The results suggest that support for subsistence farms and the modification of management practices to reduce the size of clearfells could have a positive influence on pollinators and pollination. More broadly, the findings support an entirely different way to view the landscape.

"Land should not be thought of simply as either habitat to be conserved or land to be used for economic purposes, rather landscapes may be viewed as a complex mosaic of land-uses, many of which may contribute to conservation and maintenance of ecosystem services if thoughtfully managed" Boshier says.


Story Source:

The above story is based on materials provided by Cell Press. Note: Materials may be edited for content and length.


Journal Reference:

  1. Tonya A. Lander, Daniel P. Bebber, Chris T.L. Choy, Stephen A. Harris, and David H. Boshier. The Circe Principle Explains How Resource-Rich Land Can Waylay Pollinators in Fragmented Landscapes. Current Biology, 2011; DOI: 10.1016/j.cub.2011.06.045

Cite This Page:

Cell Press. "As agricultural riches waylay pollinators, an endangered tree suffers." ScienceDaily. ScienceDaily, 21 July 2011. <www.sciencedaily.com/releases/2011/07/110721121545.htm>.
Cell Press. (2011, July 21). As agricultural riches waylay pollinators, an endangered tree suffers. ScienceDaily. Retrieved October 25, 2014 from www.sciencedaily.com/releases/2011/07/110721121545.htm
Cell Press. "As agricultural riches waylay pollinators, an endangered tree suffers." ScienceDaily. www.sciencedaily.com/releases/2011/07/110721121545.htm (accessed October 25, 2014).

Share This



More Plants & Animals News

Saturday, October 25, 2014

Featured Research

from universities, journals, and other organizations


Featured Videos

from AP, Reuters, AFP, and other news services

Deep Sea 'mushroom' Could Be Early Branch on Tree of Life

Deep Sea 'mushroom' Could Be Early Branch on Tree of Life

Reuters - Innovations Video Online (Oct. 24, 2014) Miniature deep sea animals discovered off the Australian coast almost three decades ago are puzzling scientists, who say the organisms have proved impossible to categorise. Academics at the Natural History of Denmark have appealed to the world scientific community for help, saying that further information on Dendrogramma enigmatica and Dendrogramma discoides could answer key evolutionary questions. Jim Drury has more. Video provided by Reuters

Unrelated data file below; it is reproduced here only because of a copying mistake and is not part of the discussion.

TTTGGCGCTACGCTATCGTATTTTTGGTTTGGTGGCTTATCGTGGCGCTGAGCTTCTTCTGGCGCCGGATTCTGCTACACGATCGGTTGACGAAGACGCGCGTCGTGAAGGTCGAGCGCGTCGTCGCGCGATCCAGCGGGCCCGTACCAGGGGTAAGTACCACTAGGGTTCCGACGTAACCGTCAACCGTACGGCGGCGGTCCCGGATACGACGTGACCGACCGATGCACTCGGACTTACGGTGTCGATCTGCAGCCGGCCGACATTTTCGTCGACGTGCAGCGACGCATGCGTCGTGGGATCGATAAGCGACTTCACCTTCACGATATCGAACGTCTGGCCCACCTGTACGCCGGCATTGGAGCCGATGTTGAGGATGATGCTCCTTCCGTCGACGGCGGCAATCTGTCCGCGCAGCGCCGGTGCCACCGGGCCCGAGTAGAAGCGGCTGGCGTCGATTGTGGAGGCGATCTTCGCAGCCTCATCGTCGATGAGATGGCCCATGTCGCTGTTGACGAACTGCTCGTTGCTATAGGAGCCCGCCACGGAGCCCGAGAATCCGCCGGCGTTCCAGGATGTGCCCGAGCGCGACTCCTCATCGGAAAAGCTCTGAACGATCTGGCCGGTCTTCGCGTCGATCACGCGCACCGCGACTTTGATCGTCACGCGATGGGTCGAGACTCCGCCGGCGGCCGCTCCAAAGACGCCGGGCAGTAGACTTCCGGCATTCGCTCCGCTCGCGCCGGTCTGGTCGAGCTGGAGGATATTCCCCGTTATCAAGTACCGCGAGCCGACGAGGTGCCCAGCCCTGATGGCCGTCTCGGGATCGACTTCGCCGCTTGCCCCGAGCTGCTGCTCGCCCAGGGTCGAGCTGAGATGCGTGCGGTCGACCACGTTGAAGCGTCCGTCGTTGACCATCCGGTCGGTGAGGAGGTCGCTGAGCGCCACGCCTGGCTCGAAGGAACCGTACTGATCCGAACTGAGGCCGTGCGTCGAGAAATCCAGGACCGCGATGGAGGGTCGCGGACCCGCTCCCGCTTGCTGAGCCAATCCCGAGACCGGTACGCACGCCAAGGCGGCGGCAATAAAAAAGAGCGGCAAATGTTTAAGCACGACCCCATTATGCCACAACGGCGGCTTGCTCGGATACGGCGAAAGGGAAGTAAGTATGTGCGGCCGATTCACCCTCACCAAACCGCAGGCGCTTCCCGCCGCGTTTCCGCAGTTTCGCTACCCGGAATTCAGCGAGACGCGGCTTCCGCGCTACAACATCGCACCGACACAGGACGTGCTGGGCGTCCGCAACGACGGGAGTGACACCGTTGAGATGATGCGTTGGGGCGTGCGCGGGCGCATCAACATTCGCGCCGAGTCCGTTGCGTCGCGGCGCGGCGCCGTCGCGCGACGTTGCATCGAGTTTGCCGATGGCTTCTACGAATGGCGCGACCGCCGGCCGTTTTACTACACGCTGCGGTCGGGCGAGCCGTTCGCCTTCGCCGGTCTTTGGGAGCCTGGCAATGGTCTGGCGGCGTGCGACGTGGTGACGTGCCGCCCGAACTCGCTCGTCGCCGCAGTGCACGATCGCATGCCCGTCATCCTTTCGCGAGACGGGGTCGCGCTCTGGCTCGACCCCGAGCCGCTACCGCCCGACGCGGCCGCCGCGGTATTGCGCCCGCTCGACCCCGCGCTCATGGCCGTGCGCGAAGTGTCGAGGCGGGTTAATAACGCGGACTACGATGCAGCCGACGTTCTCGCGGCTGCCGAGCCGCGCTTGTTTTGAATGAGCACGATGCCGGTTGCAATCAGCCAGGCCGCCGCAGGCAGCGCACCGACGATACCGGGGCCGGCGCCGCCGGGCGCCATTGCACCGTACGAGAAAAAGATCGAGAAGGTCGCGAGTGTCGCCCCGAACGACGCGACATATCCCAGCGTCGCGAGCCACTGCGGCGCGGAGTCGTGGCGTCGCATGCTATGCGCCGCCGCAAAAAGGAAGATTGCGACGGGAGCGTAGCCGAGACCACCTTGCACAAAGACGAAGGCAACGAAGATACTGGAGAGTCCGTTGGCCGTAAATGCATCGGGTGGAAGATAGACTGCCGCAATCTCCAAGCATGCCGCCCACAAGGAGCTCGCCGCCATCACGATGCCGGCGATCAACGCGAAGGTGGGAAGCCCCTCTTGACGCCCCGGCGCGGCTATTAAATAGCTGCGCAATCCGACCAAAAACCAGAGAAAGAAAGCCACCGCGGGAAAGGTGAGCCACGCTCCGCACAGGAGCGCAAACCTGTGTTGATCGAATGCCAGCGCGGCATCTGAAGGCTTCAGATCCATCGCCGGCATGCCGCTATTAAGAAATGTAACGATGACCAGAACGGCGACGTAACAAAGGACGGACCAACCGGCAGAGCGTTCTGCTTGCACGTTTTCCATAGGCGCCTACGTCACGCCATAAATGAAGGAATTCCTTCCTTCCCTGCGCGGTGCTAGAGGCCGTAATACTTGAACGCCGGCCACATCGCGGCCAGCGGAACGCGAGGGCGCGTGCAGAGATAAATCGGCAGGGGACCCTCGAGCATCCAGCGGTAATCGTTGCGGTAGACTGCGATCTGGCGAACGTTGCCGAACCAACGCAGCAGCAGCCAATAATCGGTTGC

Powered by NewsLook.com
Black Bear Cub Goes Sunday Shopping

Black Bear Cub Goes Sunday Shopping

Reuters - Light News Video Online (Oct. 23, 2014) Price check on honey? Bear cub startles Oregon drugstore shoppers. Rough Cut (no reporter narration). Video provided by Reuters
Powered by NewsLook.com
Dances With Wolves in China's Wild West

Dances With Wolves in China's Wild West

AFP (Oct. 23, 2014) One man is on a mission to boost the population of wolves in China's violence-wracked far west. The animal - symbol of the Uighur minority there - is under threat with a massive human resettlement program in the region. Duration: 00:41 Video provided by AFP
Powered by NewsLook.com
Breakfast Debate: To Eat Or Not To Eat?

Breakfast Debate: To Eat Or Not To Eat?

Newsy (Oct. 23, 2014) Conflicting studies published in the same week re-ignited the debate over whether we should be eating breakfast. Video provided by Newsy
Powered by NewsLook.com

Search ScienceDaily

Number of stories in archives: 140,361

Find with keyword(s):
Enter a keyword or phrase to search ScienceDaily for related topics and research stories.

Save/Print:
Share:

Breaking News:

Strange & Offbeat Stories


Plants & Animals

Earth & Climate

Fossils & Ruins

In Other News

... from NewsDaily.com

Science News

Health News

Environment News

Technology News



Save/Print:
Share:

Free Subscriptions


Get the latest science news with ScienceDaily's free email newsletters, updated daily and weekly. Or view hourly updated newsfeeds in your RSS reader:

Get Social & Mobile


Keep up to date with the latest news from ScienceDaily via social networks and mobile apps:

Have Feedback?


Tell us what you think of ScienceDaily -- we welcome both positive and negative comments. Have any problems using the site? Questions?
Mobile: iPhone Android Web
Follow: Facebook Twitter Google+
Subscribe: RSS Feeds Email Newsletters
Latest Headlines Health & Medicine Mind & Brain Space & Time Matter & Energy Computers & Math Plants & Animals Earth & Climate Fossils & Ruins